Typically, [patients] are anxious about anesthesia, or they know a horror story where someone had a perforation from a colonoscopy, or they can not get past the concept that anyone is 'putting something up there.' Ideally the patient should be of average risk. There should not be a family history of colon cancer [either]. Even family members with cancer of the uterus, ovary and stomach may have higher risk, and people with significant rectal bleeding, iron deficiency or bowel changes really need to have [a] colonoscopy [instead of Cologuard].

Pradeep Kumar, MD, of Austin (Texas) Gastroenterology: "Colon cancer is the second leading cause of cancer deaths in the U.S. It can be prevented … because colon cancer almost always arises from precancerous polyps that take years to develop into cancer. By finding and removing precancerous polyps, we can prevent colon cancer.

So far, the best way to find precancerous polyps is to perform screening colonoscopy on asymptomatic individuals beginning at age 50 (45 for African-Americans). The dilemma is that at least 40 percent of people eligible to be screened do not get screened. The reasons are numerous, including costs of time and money, access to care, not being aware of screening recommendations and, frankly, just not wanting to have a colonoscopy.

It is the last group of patients for which Cologuard is suited. For people who just do not want to get a colonoscopy, knowing that it can prevent colon cancer, Cologuard is an option. According to their website — which will convey their data in the most favorable terms – Cologuard has a 42 percent high-risk polyp detection rate. These are the most dangerous polyps, which have the greatest chance of developing into colon cancer, and 42 percent is much better than nothing.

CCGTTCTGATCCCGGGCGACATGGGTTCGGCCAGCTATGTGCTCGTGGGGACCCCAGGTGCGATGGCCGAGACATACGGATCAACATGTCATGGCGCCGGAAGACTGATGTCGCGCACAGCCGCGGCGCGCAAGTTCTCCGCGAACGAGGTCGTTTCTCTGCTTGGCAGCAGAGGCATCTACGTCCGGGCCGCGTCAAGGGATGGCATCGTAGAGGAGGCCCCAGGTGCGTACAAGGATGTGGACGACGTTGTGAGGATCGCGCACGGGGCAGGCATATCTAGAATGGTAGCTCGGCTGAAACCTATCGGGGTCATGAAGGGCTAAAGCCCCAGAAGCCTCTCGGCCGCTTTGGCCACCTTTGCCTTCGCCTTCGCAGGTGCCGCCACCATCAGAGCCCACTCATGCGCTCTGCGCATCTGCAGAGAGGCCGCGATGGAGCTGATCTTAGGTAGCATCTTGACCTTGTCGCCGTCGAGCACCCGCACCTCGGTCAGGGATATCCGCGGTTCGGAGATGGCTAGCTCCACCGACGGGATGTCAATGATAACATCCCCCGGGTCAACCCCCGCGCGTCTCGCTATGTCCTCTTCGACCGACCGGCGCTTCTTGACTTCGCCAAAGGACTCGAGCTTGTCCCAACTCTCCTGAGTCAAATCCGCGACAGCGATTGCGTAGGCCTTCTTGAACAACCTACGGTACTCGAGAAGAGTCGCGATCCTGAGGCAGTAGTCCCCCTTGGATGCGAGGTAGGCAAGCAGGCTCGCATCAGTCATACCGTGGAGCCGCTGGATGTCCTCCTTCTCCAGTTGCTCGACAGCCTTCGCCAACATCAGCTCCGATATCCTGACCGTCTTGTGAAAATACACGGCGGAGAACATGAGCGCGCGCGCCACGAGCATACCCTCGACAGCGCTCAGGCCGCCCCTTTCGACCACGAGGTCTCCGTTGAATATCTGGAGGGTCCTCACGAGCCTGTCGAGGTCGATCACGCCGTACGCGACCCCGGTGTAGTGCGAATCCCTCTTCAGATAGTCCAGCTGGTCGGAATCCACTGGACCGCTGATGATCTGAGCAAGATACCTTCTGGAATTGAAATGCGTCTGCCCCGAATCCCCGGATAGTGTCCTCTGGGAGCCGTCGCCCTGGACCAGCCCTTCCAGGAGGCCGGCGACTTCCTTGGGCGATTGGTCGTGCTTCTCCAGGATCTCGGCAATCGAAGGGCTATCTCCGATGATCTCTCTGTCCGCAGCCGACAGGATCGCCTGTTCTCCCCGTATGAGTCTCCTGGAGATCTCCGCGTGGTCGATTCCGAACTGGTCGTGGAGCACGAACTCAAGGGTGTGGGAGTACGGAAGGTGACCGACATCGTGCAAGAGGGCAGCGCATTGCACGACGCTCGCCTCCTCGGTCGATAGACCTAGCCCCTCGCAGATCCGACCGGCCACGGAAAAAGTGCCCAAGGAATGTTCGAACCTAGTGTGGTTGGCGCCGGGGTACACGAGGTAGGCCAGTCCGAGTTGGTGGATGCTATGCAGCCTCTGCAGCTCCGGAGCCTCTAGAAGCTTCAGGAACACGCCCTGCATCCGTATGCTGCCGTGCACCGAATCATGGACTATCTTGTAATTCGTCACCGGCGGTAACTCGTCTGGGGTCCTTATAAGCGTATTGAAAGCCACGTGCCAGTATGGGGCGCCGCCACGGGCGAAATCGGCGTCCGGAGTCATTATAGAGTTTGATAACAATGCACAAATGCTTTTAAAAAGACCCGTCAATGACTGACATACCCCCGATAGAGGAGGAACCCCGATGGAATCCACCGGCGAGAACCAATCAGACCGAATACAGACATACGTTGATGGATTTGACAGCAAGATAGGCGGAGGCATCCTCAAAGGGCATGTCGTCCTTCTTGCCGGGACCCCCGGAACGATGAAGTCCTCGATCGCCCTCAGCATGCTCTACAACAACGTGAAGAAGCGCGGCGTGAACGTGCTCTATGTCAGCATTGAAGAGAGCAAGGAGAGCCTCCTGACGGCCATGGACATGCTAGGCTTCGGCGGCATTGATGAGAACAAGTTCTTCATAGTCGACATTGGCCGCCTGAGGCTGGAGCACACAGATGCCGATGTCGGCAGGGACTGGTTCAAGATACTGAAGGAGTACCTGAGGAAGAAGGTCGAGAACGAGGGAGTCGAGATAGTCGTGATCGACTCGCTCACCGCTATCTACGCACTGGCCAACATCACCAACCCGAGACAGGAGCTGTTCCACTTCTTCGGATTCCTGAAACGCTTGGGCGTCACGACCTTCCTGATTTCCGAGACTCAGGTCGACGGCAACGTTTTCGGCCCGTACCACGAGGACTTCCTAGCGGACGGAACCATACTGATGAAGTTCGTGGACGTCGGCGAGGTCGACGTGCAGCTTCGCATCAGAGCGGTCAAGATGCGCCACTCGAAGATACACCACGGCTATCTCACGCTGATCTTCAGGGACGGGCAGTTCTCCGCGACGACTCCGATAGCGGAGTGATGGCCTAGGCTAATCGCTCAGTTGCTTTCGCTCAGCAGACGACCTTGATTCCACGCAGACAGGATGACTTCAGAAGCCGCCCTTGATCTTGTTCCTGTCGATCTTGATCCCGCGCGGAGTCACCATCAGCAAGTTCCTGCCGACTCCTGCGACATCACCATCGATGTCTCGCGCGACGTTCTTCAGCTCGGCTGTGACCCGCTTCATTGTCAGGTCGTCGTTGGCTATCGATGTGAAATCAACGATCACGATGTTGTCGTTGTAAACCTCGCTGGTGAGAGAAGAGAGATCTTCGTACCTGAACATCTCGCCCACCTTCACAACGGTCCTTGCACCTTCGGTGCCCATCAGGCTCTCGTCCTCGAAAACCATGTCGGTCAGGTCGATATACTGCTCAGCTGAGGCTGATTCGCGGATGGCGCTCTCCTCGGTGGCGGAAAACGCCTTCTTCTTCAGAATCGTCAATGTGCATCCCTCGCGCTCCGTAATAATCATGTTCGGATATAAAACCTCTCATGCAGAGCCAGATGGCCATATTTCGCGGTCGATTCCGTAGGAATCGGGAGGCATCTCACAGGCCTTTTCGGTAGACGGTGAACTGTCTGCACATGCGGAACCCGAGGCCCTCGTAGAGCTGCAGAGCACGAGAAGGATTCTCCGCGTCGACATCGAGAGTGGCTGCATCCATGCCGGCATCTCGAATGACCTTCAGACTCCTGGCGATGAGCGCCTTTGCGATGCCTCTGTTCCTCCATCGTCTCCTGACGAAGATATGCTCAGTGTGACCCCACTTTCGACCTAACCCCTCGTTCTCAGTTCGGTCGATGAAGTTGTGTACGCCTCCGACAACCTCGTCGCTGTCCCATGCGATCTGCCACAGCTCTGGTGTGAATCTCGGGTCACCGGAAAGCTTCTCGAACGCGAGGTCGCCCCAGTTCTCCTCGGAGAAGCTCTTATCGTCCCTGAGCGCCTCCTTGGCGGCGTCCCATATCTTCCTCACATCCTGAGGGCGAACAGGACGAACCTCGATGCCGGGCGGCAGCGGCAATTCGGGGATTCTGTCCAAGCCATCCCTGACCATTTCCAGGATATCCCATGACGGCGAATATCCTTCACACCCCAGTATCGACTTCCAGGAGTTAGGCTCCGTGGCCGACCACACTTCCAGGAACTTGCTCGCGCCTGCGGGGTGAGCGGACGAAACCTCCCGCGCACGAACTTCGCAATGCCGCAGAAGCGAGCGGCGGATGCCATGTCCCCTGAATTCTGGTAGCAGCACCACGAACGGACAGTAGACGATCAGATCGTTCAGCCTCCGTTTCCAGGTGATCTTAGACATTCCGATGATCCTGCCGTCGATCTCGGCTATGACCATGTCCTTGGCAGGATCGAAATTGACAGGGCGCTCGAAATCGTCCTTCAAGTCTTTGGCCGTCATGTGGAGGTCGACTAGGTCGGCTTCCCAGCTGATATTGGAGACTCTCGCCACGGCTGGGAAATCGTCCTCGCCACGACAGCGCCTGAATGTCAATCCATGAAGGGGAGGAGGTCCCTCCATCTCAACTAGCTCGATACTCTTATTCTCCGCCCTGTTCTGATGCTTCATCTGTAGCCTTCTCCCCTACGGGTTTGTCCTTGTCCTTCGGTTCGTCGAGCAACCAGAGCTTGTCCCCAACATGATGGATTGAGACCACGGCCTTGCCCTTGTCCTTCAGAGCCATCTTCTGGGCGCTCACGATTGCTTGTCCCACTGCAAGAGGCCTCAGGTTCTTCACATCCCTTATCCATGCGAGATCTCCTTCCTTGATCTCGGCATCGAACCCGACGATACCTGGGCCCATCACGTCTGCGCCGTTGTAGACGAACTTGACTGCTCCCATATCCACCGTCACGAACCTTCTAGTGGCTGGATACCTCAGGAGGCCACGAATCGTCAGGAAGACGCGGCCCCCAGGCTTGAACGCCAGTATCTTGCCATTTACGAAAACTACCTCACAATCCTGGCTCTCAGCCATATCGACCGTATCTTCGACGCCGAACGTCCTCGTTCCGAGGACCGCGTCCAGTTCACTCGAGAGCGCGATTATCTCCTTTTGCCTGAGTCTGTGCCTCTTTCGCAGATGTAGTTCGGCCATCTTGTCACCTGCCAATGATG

So, I would recommend Cologuard to those who insist on not getting a colonoscopy. However, I would not recommend it for any other group. If the issue is time and money, I would discuss those constraints in the context of the cost of getting colon cancer. If it is access to care, whatever test they have access [to] should get performed. If it is not being aware of screening recommendations, I would make them aware. Only for those who know and still don't want a colonoscopy would I advocate for Cologuard. If the detection rate of dangerous polyps is 42 percent, what is left unsaid is that 58 percent of the most dangerous polyps are not detected by Cologuard, and that is unacceptable.

Update: Scott Larrivee, an Exact Sciences spokesman said, "Colorectal cancer is the number two cancer killer in the U.S., yet a third of all American adults over the age of 50 are not current with screening guidelines for the disease. Cologuard was designed to help more people get screened and it’s doing just that. Approximately half of all Cologuard users age 50 to 75 have never been screened before. Using a single stool sample collected at home, Cologuard has been shown to be a highly sensitive, noninvasive test which finds both cancer and precancer, including 69 percent of polyps with high grade dysplasia – those with the highest potential to become cancerous – and 94 percent of early Stage cancer (AJCC Stage 1 and 2) , which are highly treatable. As a laboratory test, daily consistency of analysis is ensured in comparison to the natural variability encountered with procedure-based investigations. As we all work to achieve a world without colorectal cancer, Cologuard provides an essential, frontline screening approach that accurately and cost-effectively identifies those patients requiring a diagnostic colonoscopy, while sparing those who do not from the personal inconveniences and risks associated with an invasive medical procedure."

Note: Responses were updated for style and content. Also, this story was updated to include the above statement from Exact Sciences.